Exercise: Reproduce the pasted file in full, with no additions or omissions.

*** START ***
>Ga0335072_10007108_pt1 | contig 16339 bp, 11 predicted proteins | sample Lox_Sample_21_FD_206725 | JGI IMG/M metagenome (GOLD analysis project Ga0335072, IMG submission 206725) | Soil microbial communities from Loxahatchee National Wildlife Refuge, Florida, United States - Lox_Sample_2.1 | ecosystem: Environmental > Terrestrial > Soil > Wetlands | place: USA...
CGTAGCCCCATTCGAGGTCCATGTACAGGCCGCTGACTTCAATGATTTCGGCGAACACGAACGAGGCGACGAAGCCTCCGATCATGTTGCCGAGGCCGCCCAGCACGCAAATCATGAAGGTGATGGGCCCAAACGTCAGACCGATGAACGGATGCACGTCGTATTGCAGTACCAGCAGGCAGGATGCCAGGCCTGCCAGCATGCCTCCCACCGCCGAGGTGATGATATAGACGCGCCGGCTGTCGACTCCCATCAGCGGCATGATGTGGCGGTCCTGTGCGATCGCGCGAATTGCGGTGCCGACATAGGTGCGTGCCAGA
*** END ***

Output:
>Ga0335072_10007108_pt1 | contig 16339 bp, 11 predicted proteins | sample Lox_Sample_21_FD_206725 | JGI IMG/M metagenome (GOLD analysis project Ga0335072, IMG submission 206725) | Soil microbial communities from Loxahatchee National Wildlife Refuge, Florida, United States - Lox_Sample_2.1 | ecosystem: Environmental > Terrestrial > Soil > Wetlands | place: USA...
CGTAGCCCCATTCGAGGTCCATGTACAGGCCGCTGACTTCAATGATTTCGGCGAACACGAACGAGGCGACGAAGCCTCCGATCATGTTGCCGAGGCCGCCCAGCACGCAAATCATGAAGGTGATGGGCCCAAACGTCAGACCGATGAACGGATGCACGTCGTATTGCAGTACCAGCAGGCAGGATGCCAGGCCTGCCAGCATGCCTCCCACCGCCGAGGTGATGATATAGACGCGCCGGCTGTCGACTCCCATCAGCGGCATGATGTGGCGGTCCTGTGCGATCGCGCGAATTGCGGTGCCGACATAGGTGCGTGCCAGA